TR Warszawa: Macbeth 2008
Presented by St. Ann’s Warehouse, Susan Feldman, artistic director; in association with the Polish Cultural Institute in New York. At the Tobacco Warehouse, Empire-Fulton Ferry State Park, Dumbo, Brooklyn. Performed in Polish with English supertitles.
Adapted from William Shakespeare’s Macbeth and directed by Grzegorz Jarzyna
Sets and costumes by Stephanie Nelson and Agnieszka Zawadowska
Music by Abel Korzeniowski, Jacek Grudzien and Piotr Dominski
Lighting by Jacqueline Sobiszewski
Video design by Bartek Macias
Special effects designed by Waldo Warshaw.
Cezary Kosinski – Macbeth
Aleksandra Konieczna – Lady Macbeth
Tomasz Tyndyk – Banquo
Michal Zurawski – Macduff
Danuta Stenka – Hecate
Miroslaw Zbrojewicz – Duncan
Jacek Poniedzalek – Lenox
Jan Dravnel – Seyton
In preparing this review—more in that than in actually witnessing the performance—I had to remind myself that this is not the play which has come down to us as Shakespeare’s Scottish Play with some conspicuous additions by Thomas Middleton, as well as some other cuts and adjustments. It is rather Macbeth 2008, Gzregorz Jarzyna’s adaptation of the play. What made this hard was that it resembled Shakespeare’s play in so many ways that I couldn’t help thinking about it and making comparisons. Jarzyna’s spectacle even includes several excerpts from the best-known speeches in the play, inserted into the crude, obscenity-ridden dialogue that Jarzyna has created in the style of contemporary Hollywood film, especially the work of his hero, Ridley Scott. If I had been able to attend the lecture Jarzyna gave at the Polish Cultural Center about a month before the much-publicized opening of his show, I’d have been better prepared, and perhaps more resistant to comparisons with the Jacobean play, so admirably presented by a company from the Chichester Festival barely a mile distant from its venue in the armpit of the Brooklyn Bridge. All Mr. Jarzyna’a lights, noise, and bodily fluids amounted to pretty feeble stuff in comparison with the all-too-familiar words of the old play. His purpose is to present the story of Macbeth as a nightmare, as if the play were not nightmarish enough in itself.On the other hand, it was great fun to be there in the Tobacco Warehouse, a brilliant arrangement, brilliantly executed by St. Ann’s Warehouse, which itself stands across the street. The bridge loomed over the open space, and the grinding buzz of traffic created an ominous atmosphere, not unlike Ridley Scott’s more apocalyptic moods. For this reason, and because of the complexity of TR Warzawa’s sound effects, the audience was expected to put on headsets to hear the production and its Polish dialogue. A somewhat truncated English translation was projected as super-titles. (My Polish is not good at all, but I do know a few dirty words, and I can say that the translation didn’t do justice to them.) I detest the ubiquitous use of amplification on the stage, but in this case it was obviously essential both to the theory and the practice of the performance. The audience sat on bleachers facing an ingenious set, which provided four enclosed spaces for the actors, as well as its roof, and large white surfaces for projections. This gave Mr. Jarzyna ample opportunity to create tension and anticipation, as well as to present scenes simultaneously. Left and above there was a space used more for domestic locations, below it a tiled, basement-like room, recalling that of the Chichester production, to its right a basement space with washing machines (Instead of trying to wash her hands, Lady Macbeth tackles the laundry before hanging herself.), and above that a balcony. Besides providing a good deal of variety, the set recalls the façade-like background of the Roman stage and its Renaissance descendents, an ennobling allusion in a way, but one we’d expect more readily to see in the Comedy of Errors.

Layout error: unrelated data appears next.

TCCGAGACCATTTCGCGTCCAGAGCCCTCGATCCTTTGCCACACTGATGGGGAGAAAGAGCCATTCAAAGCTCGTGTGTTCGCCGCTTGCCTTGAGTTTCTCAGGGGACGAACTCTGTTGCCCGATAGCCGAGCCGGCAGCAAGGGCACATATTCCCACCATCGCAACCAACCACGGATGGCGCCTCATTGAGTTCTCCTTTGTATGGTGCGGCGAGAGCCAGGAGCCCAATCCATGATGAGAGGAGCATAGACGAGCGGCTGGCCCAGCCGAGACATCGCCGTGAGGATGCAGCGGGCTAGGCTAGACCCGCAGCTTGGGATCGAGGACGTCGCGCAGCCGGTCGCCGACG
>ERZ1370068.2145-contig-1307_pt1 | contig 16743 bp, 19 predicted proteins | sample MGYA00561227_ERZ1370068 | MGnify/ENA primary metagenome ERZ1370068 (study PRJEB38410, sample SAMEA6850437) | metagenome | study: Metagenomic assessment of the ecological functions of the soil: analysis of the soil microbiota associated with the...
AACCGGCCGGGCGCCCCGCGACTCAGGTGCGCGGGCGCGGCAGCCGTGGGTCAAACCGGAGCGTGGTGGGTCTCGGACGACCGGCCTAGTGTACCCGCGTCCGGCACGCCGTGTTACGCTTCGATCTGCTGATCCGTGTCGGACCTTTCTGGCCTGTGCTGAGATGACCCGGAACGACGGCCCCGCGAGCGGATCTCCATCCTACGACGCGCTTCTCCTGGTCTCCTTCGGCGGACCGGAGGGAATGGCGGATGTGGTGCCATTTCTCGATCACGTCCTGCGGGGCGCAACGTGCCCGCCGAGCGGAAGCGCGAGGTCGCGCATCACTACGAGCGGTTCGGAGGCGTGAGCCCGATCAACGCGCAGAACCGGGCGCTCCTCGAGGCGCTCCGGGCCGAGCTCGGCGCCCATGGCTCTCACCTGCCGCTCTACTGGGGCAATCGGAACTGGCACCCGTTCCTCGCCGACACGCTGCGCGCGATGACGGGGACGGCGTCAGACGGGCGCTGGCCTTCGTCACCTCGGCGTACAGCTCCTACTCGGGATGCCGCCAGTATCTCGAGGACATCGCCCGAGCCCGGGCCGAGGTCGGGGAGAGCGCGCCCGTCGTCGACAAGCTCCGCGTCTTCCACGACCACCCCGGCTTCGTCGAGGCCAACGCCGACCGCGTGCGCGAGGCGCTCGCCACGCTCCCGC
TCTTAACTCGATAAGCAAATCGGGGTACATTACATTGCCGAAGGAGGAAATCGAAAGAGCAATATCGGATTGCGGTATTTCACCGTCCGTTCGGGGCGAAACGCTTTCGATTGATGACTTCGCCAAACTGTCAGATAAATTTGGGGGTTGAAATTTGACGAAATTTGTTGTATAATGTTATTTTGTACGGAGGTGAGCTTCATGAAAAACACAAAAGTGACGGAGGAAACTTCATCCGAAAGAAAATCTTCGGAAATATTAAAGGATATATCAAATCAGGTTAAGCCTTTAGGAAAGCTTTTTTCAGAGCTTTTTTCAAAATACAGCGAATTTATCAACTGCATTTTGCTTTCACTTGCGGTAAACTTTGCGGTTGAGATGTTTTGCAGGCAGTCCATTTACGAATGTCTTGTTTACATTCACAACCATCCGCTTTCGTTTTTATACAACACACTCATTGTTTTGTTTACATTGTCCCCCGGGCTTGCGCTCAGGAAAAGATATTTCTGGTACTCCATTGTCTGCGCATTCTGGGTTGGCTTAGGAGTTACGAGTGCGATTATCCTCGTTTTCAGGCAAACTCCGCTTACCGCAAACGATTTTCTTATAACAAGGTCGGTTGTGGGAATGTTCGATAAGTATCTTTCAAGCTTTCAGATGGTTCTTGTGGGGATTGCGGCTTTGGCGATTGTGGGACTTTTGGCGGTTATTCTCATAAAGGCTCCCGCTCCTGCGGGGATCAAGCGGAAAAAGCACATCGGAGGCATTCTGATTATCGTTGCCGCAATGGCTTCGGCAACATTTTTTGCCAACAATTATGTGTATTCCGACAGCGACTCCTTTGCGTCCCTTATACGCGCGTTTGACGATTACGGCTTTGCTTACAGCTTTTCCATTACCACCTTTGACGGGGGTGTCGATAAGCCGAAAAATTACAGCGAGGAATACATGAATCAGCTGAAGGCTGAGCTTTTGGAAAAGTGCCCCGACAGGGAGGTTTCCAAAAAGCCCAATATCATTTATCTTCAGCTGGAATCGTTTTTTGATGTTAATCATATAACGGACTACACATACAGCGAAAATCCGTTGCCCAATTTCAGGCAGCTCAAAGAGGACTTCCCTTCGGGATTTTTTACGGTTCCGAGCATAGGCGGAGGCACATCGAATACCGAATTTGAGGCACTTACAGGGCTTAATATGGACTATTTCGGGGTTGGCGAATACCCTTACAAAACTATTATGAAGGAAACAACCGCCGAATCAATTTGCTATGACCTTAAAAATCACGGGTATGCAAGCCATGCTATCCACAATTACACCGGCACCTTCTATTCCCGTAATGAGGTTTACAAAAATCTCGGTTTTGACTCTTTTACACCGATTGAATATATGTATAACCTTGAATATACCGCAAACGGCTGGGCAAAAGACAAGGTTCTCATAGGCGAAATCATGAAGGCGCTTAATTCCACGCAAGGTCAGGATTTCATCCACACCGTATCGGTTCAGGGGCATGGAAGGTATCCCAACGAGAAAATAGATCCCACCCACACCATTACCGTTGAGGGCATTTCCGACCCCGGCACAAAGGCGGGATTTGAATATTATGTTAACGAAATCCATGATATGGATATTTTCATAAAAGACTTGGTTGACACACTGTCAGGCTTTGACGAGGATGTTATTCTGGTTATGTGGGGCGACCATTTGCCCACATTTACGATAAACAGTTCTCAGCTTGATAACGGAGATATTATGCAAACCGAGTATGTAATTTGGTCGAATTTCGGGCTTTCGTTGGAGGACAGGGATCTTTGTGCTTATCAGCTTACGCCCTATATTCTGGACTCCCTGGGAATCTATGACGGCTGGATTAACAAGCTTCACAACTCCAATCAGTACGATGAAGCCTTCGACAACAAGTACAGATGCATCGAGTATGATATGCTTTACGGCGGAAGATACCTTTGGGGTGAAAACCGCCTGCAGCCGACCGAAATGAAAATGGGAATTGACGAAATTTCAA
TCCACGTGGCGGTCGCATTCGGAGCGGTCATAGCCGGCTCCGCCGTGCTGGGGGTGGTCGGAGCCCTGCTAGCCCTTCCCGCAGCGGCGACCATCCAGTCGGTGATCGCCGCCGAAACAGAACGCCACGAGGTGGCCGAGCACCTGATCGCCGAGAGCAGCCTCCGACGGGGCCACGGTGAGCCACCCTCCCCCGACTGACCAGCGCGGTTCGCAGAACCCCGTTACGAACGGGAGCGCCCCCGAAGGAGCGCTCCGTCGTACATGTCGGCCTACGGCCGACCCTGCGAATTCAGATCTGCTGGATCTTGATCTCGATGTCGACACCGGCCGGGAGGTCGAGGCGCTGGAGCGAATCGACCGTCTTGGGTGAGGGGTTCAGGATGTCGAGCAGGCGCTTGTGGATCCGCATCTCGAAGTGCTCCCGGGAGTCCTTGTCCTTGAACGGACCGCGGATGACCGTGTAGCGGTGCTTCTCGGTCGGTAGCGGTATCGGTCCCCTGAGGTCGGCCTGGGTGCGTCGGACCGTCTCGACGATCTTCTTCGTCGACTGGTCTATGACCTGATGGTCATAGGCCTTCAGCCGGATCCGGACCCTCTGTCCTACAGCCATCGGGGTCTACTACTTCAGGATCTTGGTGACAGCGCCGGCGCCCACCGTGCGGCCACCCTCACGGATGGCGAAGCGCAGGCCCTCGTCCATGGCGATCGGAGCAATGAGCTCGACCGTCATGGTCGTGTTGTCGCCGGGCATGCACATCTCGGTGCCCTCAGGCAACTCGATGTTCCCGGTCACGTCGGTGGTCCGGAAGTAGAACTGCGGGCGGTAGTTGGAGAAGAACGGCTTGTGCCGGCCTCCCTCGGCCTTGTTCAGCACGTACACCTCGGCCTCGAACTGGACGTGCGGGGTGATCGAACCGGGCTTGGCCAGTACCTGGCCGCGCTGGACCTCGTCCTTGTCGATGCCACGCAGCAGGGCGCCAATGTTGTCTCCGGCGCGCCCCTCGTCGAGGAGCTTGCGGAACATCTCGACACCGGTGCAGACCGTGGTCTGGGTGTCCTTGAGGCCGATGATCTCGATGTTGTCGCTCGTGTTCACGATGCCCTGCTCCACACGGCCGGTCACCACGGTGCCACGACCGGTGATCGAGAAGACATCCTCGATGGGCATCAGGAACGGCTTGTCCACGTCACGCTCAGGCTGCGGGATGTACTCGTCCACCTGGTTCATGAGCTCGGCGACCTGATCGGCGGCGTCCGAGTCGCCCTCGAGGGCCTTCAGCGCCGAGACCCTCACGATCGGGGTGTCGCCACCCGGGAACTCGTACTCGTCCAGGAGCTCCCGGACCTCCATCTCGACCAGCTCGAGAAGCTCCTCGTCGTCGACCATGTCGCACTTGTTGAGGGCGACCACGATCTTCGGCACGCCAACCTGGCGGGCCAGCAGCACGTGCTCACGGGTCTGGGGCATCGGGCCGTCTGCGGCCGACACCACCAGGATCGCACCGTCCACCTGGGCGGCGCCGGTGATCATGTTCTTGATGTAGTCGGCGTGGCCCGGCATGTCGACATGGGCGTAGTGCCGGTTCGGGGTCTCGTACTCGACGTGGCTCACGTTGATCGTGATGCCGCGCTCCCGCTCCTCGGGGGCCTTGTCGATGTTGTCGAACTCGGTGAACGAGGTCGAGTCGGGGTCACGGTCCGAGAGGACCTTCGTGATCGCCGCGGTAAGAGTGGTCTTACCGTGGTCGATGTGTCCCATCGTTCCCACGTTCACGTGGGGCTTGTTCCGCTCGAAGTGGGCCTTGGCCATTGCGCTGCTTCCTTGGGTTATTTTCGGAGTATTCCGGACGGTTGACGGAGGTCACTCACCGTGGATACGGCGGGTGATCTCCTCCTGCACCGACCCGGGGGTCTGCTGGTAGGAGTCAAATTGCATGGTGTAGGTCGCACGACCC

The show opens with the Scottish nobles and royals barking orders at one another, dressed as dehumanized American soldiers. A red cooler full of Coca Cola cans reenforces the allusion. We realize from the veiled women who suggest the Weird Sisters that we are not in medieval Scotland, but in contemporary Iraq. Macdonwald is an insurgent, brutally beheaded by Macbeth, initiating the endless flow of bodily fluids which keep this production afloat. Now I’m only too happy to see some trenchant critique of Bush’s stupid and immoral war, but I could not help thinking that Macbeth,which takes place in a civil war, is not well-served by a transference to an entrepreneurial undertaking like Iraq.
Here I go making those comparisons again. I am the last to assert that the texts of Shakespeare’s plays are sacred. They weren’t for Shakespeare himself, and when the plays were revived during the Restoration, it was impossible to present them to an audience as they in the current folio editions. By the early nineteenth century, the Bowdlers thought they were making the plays truer to Shakespeare’s genius by removing their vulgarities. As for vulgarities, Samuel Johnson was offended by the word “knife” (Macbeth, I.v.52, cf. The Rambler, No. 168), more aesthetically than morally, one must admit, and of course today, as in Shakespeare’s time, the knife as object or as prop is not fully potent unless its phallic associations have been unleashed, although Willy was of course unaware of its Freudian Prägnanz. Macbeth 2008 has its share of that, but in it sex is something more of the here and now. I am happy to report that Lord and Lady Macbeth enjoy a richer sex life in this production than in most others. While they are standing in pools of blood, excited by the carnage, Macbeth lifts his lady out of the slop and has her against the Coke machine. But of course their coitus is interrupted by the non-stop action. At least the thought was there—and more, at least as far as penetration.